History, symbolism and nationhood

This year South Africa is celebrating 60 years of the Freedom Charter, which made the topics at the 2015 roundtable on nation-building and social cohesion — organised by Unisa’s Archie Mafeje Research Institute in conjunction with the Mail & Guardian on August 12 in Pretoria — particularly relevant.

In his opening address, Executive Dean of Graduate Studies at Unisa Greg Cuthbertson said: “Claims to power have often rested on narrowing definitions of history, symbols and nation rather than the expansive ones hoped for in the National Development Plan or Freedom Charter, which many celebrate as a founding democratic document. It is perhaps time to historicise our democratic nation, rather than playing at the edges of heritage and symbol.”

Keynote speaker Finex Ndhlovu, senior lecturer at the School of Behavioural, Cognitive and Social Sciences, University of New England, Australia said: “Notions of social cohesion and nation-building, together with their associated meta-languages and discursive regimes have for some time now become a concern of national importance in identity debates among both academic and non-academic communities in South Africa and elsewhere on the African continent.”

He added that the concepts of social cohesion and nation building mean different things to different people, different interest groups and in different contexts.

“Nation building and social cohesion in South Africa are not a post-apartheid invention, because even when the apartheid social and political system was introduced in 1948, the governing authorities of that time were undertaking a social cohesion and nation-building project,” said Ndhlovu.

Social capital refers to forms of interaction that enable people to build communities, commit themselves to each other, and develop a strong social fabric, and this was something the apartheid government was striving to do.

“There is bridging capital, which sustains socially inclusive networks that are outward-looking and seeking to tap into resources provided by a much wider circle of acquaintances or common interest groups and there is bonding capital, mediated by intimately supportive networks couched in terms of the language of ‘insiders’ and ‘outsiders’.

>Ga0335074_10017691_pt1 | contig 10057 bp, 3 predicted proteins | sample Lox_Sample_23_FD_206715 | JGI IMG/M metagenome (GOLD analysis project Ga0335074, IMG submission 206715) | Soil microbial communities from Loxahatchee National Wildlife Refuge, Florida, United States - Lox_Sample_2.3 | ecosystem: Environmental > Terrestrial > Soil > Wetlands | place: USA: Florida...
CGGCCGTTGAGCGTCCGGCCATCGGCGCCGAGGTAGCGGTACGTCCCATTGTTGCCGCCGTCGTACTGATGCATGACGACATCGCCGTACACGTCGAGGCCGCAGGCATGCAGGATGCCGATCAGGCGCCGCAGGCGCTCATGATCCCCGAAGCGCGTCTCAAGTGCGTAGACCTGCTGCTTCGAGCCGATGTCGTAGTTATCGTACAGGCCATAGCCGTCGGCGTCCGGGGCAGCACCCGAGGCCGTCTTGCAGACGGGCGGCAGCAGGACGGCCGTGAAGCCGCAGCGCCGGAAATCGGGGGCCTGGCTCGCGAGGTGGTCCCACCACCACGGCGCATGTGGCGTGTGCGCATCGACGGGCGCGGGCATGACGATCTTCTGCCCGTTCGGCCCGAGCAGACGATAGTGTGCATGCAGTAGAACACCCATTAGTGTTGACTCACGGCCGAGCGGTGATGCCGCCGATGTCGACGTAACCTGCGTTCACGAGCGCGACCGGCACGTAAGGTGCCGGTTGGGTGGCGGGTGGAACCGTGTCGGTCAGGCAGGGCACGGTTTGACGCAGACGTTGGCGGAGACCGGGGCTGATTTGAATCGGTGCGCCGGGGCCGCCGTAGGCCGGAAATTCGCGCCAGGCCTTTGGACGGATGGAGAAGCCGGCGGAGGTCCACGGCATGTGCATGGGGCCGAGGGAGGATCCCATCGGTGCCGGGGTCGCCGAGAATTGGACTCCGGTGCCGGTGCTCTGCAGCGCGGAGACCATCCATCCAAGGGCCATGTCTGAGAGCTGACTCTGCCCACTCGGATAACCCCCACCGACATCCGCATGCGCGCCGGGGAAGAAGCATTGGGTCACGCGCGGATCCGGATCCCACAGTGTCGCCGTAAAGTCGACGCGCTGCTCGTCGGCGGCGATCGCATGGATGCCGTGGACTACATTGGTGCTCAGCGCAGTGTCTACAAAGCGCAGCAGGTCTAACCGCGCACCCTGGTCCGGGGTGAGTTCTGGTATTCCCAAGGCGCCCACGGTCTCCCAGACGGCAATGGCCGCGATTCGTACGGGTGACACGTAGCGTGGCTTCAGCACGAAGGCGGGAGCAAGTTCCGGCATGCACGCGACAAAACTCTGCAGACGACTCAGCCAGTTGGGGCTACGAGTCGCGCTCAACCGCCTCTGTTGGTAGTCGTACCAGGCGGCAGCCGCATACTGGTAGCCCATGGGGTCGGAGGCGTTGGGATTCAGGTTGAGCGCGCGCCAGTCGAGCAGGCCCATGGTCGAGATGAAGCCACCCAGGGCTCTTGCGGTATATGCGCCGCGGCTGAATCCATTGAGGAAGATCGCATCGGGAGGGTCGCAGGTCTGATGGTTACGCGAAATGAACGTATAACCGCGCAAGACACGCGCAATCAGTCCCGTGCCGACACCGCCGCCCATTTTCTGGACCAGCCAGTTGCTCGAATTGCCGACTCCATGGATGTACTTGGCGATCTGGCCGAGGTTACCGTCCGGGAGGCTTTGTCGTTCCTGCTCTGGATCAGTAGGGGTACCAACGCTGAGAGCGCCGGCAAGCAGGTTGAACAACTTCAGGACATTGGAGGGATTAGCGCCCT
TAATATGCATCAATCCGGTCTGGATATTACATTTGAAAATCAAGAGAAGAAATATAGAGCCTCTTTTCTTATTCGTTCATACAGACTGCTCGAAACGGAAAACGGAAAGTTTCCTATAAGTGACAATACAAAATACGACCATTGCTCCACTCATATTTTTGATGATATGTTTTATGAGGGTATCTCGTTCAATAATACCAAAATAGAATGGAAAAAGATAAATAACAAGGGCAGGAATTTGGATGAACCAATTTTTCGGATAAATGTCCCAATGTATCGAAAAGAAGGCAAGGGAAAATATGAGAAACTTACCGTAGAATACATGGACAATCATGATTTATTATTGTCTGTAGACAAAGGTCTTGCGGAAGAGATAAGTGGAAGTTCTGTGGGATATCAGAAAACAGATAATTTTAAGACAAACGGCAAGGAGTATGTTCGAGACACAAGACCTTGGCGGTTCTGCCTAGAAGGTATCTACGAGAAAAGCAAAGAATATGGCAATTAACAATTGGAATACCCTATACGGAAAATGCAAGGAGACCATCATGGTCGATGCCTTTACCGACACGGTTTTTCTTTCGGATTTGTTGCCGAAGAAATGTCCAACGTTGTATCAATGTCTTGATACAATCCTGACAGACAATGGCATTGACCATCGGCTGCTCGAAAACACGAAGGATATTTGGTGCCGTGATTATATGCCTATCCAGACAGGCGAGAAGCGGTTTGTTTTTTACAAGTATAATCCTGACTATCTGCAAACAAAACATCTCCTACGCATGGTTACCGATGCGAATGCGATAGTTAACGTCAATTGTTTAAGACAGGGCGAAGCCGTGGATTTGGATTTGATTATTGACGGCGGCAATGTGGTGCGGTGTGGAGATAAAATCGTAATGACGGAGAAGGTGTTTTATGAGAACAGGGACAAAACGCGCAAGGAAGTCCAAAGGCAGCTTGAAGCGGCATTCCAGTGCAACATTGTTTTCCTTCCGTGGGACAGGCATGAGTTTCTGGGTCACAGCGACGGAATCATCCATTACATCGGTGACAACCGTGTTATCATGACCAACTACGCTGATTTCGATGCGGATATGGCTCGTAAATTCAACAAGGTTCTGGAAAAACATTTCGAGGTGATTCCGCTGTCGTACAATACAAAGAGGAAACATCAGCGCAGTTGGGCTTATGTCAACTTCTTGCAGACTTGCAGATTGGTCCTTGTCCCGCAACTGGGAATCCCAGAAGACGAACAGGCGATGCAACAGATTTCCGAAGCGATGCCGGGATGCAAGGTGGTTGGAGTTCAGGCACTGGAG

“I see bonding capital as having been at the heart of the social cohesion and nation-building project in apartheid South Africa, operationalised through the cultivation of separate development of people deemed to have a common linguistic, ethnic or cultural heritage.

“As we all know, this was a very bad social and political policy with pervasive consequences but, nevertheless, it was a form of building social cohesion.”

In today’s political context, Ndhlovu says: “The social cohesion and nation-building agenda is underpinned by bridging capital and the foundational myths of inter-racial, inter-ethnic, cross-linguistic and cross-cultural integration. In this new context, social cohesion is the degree of social integration and inclusion in communities and society at large, and the extent to which mutual solidarity finds expression among individuals and communities.

Nation-building

“In the context of post-apartheid South Africa, social cohesion is conceived in terms that seek to overcome or reverse the historical legacies of racial and social class hierarchies of the apartheid past that were rooted in primordial or ethnically-engineered notions of nationhood whereby prejudice, discrimination and exclusion were legitimised.

“In terms of its foundational principles and aspirational goals, the post-apartheid idea strives for a rethink of imperatives in ways that lead to the practical actualisation of democracy, access, participation and equality of all who call South Africa home.

“A much closer analysis reveals that the current nation-building enterprise in South Africa has come to mirror the political aspirations of fashioning a uniform national identity, while at the same time ignoring and denigrating the social and economic aspirations of socio-politically weak or marginal polities — namely ordinary people, whose views about being and becoming South African are not in tandem with elitist, state-centric perspectives.

“Two contending questions remain unanswered: Whose interests are at the heart of social cohesion and nation-building initiatives in post-apartheid South Africa? Why is it that the general public does not seem to buy into the current social cohesion and nation-building initiatives?”

Ndhlovu argued that as was the case in the apartheid era, current social cohesion initiatives have their own foundational myths and political goals that do not seem to resonate with societal and community perspectives about what it means to be South African.